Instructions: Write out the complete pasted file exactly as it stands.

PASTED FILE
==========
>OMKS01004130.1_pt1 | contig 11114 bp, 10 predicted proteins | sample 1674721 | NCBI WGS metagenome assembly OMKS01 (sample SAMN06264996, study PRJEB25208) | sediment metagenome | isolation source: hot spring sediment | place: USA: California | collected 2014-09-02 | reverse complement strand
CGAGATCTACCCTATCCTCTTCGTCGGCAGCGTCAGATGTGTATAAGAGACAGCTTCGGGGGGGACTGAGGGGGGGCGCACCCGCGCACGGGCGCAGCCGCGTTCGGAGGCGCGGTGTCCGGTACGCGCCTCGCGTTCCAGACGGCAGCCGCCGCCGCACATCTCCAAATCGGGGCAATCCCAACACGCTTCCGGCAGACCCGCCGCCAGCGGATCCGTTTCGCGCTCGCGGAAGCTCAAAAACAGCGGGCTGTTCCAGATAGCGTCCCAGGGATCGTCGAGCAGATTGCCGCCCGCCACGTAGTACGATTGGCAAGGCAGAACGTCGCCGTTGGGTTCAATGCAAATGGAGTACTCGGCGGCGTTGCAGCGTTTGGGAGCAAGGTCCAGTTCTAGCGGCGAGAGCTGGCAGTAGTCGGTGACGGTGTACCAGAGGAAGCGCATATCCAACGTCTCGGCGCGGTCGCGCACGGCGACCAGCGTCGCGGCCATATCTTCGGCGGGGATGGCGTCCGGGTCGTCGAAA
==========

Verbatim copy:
>OMKS01004130.1_pt1 | contig 11114 bp, 10 predicted proteins | sample 1674721 | NCBI WGS metagenome assembly OMKS01 (sample SAMN06264996, study PRJEB25208) | sediment metagenome | isolation source: hot spring sediment | place: USA: California | collected 2014-09-02 | reverse complement strand
CGAGATCTACCCTATCCTCTTCGTCGGCAGCGTCAGATGTGTATAAGAGACAGCTTCGGGGGGGACTGAGGGGGGGCGCACCCGCGCACGGGCGCAGCCGCGTTCGGAGGCGCGGTGTCCGGTACGCGCCTCGCGTTCCAGACGGCAGCCGCCGCCGCACATCTCCAAATCGGGGCAATCCCAACACGCTTCCGGCAGACCCGCCGCCAGCGGATCCGTTTCGCGCTCGCGGAAGCTCAAAAACAGCGGGCTGTTCCAGATAGCGTCCCAGGGATCGTCGAGCAGATTGCCGCCCGCCACGTAGTACGATTGGCAAGGCAGAACGTCGCCGTTGGGTTCAATGCAAATGGAGTACTCGGCGGCGTTGCAGCGTTTGGGAGCAAGGTCCAGTTCTAGCGGCGAGAGCTGGCAGTAGTCGGTGACGGTGTACCAGAGGAAGCGCATATCCAACGTCTCGGCGCGGTCGCGCACGGCGACCAGCGTCGCGGCCATATCTTCGGCGGGGATGGCGTCCGGGTCGTCGAAA